The University of Tennessee at Martin is committed to creating and maintaining a safe and nondiscriminatory learning, living, and working environment free from Sexual Harassment (including Sexual Assault, Domestic Violence, Dating Violence, and Stalking), Sexual Exploitation, and Retaliation (collectively, “Prohibited Conduct”). Prohibited Conduct will not be tolerated and will be grounds for disciplinary action up to and including suspension from the University and termination of employment.
The primary purposes of this Policy on Sexual Harassment, Sexual Assault, Dating and Domestic Violence and Stalking (“Policy”) are to: (1) define, eliminate, prevent, and remedy the effects of Prohibited Conduct; (2) identify care, support, and reporting options for students and employees; (3) explain the obligations of employees to report Prohibited Conduct to the University; and (4) identify the grievance procedures the University will follow to thoroughly, equitably, and promptly investigate and resolve reports of Prohibited Conduct. Additional information about the University’s procedures and training and prevention programs relating to Prohibited Conduct can be found online at https://www.utm.edu/offices-and-services/office-of-equity-and-diversity/titleix/.
1.2 Scope and Applicability
1.2.1 Individuals Covered by This Policy
This Policy applies to the conduct of and protects:
- Students of the University of Tennessee at Martin
- Employees and affiliates of the University; and
- University contractors and third parties participating or attempting to participate in the University’s operations or education program or activity.
This Policy applies regardless of the Complainant’s or the Respondent’s sex, sexual orientation, gender identity, or gender expression. Prohibited Conduct can occur between individuals regardless of their relationship status and can occur between people of the same or of different sexes, sexual orientations, gender identities, or gender expressions.
- The “Complainant” ” means an individual who is alleged to be the victim of conduct that could constitute Prohibited Conduct, regardless of whether that person makes a report or seeks action under this Policy.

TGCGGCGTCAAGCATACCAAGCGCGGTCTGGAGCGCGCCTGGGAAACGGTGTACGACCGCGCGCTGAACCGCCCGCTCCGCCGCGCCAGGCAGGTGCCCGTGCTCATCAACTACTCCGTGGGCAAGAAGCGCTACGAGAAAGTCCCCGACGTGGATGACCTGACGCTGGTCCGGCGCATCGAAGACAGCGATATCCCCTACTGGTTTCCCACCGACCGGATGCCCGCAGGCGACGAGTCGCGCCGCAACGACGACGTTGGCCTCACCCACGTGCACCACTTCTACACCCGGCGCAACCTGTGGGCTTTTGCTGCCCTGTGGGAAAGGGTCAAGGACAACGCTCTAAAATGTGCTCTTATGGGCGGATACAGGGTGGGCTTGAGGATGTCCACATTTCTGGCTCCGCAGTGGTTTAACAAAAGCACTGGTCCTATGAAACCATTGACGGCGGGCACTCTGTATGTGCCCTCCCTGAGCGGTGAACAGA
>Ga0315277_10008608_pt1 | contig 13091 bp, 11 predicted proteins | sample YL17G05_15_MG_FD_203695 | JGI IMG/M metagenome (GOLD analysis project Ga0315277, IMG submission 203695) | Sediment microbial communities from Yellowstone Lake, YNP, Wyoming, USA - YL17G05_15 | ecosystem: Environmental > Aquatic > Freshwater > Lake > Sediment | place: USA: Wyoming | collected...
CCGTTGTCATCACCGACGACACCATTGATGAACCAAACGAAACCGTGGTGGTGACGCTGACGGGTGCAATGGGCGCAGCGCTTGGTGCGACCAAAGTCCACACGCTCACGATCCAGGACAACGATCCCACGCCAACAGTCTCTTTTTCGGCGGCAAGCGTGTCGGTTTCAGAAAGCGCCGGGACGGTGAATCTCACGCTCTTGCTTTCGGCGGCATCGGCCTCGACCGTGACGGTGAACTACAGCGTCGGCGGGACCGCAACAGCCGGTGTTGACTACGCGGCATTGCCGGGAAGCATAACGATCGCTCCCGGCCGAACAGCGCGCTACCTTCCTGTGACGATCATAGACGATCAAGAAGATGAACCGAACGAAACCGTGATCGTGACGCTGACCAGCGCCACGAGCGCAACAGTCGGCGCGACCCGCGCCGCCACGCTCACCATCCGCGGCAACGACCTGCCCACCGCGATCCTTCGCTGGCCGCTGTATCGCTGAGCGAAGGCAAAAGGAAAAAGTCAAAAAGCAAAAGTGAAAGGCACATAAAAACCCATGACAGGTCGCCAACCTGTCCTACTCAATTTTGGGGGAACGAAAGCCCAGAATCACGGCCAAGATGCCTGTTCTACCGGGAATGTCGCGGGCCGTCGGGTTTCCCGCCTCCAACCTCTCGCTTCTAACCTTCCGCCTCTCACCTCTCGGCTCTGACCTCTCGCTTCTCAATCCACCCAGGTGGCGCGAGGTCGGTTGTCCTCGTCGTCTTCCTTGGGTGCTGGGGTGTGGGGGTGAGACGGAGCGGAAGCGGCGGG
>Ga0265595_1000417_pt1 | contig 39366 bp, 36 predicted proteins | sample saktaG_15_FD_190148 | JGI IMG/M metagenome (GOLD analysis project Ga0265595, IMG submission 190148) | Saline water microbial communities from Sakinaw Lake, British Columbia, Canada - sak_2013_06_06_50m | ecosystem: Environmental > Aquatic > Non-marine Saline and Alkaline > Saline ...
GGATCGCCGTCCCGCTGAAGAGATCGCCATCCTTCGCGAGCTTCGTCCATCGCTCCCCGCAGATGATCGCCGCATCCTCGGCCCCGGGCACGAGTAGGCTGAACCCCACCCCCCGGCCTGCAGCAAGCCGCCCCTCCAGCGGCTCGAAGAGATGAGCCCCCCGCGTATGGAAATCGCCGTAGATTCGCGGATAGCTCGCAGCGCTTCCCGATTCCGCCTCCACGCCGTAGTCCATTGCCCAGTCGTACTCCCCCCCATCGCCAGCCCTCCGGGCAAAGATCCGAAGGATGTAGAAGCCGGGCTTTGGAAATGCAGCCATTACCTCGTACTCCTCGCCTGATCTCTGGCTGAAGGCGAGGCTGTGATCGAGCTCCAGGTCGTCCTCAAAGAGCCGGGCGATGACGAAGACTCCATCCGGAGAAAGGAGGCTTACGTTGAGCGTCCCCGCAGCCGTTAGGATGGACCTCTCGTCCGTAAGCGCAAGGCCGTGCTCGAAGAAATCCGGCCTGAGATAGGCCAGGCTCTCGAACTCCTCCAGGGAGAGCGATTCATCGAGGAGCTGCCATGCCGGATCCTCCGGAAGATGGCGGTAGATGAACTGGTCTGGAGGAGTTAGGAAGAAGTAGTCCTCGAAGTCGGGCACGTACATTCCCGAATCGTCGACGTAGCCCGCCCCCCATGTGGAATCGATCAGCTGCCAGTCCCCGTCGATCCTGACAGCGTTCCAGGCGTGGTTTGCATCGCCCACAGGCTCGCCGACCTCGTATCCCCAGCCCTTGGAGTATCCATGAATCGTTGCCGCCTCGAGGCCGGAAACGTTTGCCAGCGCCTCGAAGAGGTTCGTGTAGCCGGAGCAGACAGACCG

- The “Respondent” means an individual who has been reported to be the perpetrator of conduct that could constitute Prohibited Conduct.
Those terms do not imply pre-judgment concerning whether Prohibited Conduct occurred. Other key terms used in this Policy are defined in other places in this Policy and are capitalized throughout this Policy.
With respect to employees and other non-students, this Policy applies to conduct which: (i) occurs on University-controlled property; (ii) occurs in the context of a University education program or activity, including University employment; and/or (iii) occurs outside the context of a University education program or activity, but has continuing adverse effects or creates a sexually hostile environment on University-controlled property or in any University education program or activity, including University employment.
The University’s jurisdiction concerning misconduct by students is governed by the University’s Standards of Conduct (“Code”). The Code applies to Prohibited Conduct which occurs on University-controlled property. The Code also applies to Prohibited Conduct that occurs off of University-controlled property in certain situations, including Prohibited Conduct which occurs in connection with a University-affiliated activity including if the conduct adversely affects the interests of the University, including but not limited to, conduct which (1) occurs in connection with a University-affiliated activity, including but not limited to, an overseas study program or a clinical, field, internship, or in-service experience; (2) involved another member of the University community; or (3) threatens, or indicates that the student poses a threat to, the health or safety of him/herself or others or the security of any person’s property. The University may address Prohibited Conduct that occurs off-campus regardless of whether the University has a duty under Title IX to address the conduct.
The University may address Prohibited Conduct that occurs off-campus regardless of whether the University has a duty under Title IX to address the conduct.
1.2.3 Effective Date
The effective date of this Policy is August 14, 2020. This Policy applies to all Prohibited Conduct reported to have occurred on or after August 14, 2020. If the Prohibited Conduct reportedly occurred prior to August 14,2020, then: (1) the report will be evaluated using definitions of misconduct contained in applicable University policies in effect on the date the reported Prohibited Conduct occurred; and (2) other aspects of the University’s response to the report (e.g., grievance procedures) will be based on this Policy.
1.2.4 Other University System Policies
Except for University of Tennessee System Safety Policy 0575 (Programs for Minors)
(policy.tennessee.edu/safety_policy/sa0575/) and as otherwise provided in this Policy, this Policy takes precedence over other University policies and procedures concerning Prohibited Conduct in the event of a conflict.
In addition, for employees, conduct that is not Prohibited Conduct under this Policy may also violate other federal or state antidiscrimination laws, including Title VII, and other University policies, including, without limitation: University of Tennessee System Human Resources Policies 0220 (“Equal Employment Opportunity Affirmative Action and Diversity”) (policy.tennessee.edu/hr_policy/hr0220/), 0280 (“Sexual Harassment and Other Discriminatory Harassment”) (policy.tennessee.edu/hr_policy/hr0280/), and 0580 (“Code of Conduct”) (policy.tennessee.edu/hr_policy/hr0580/).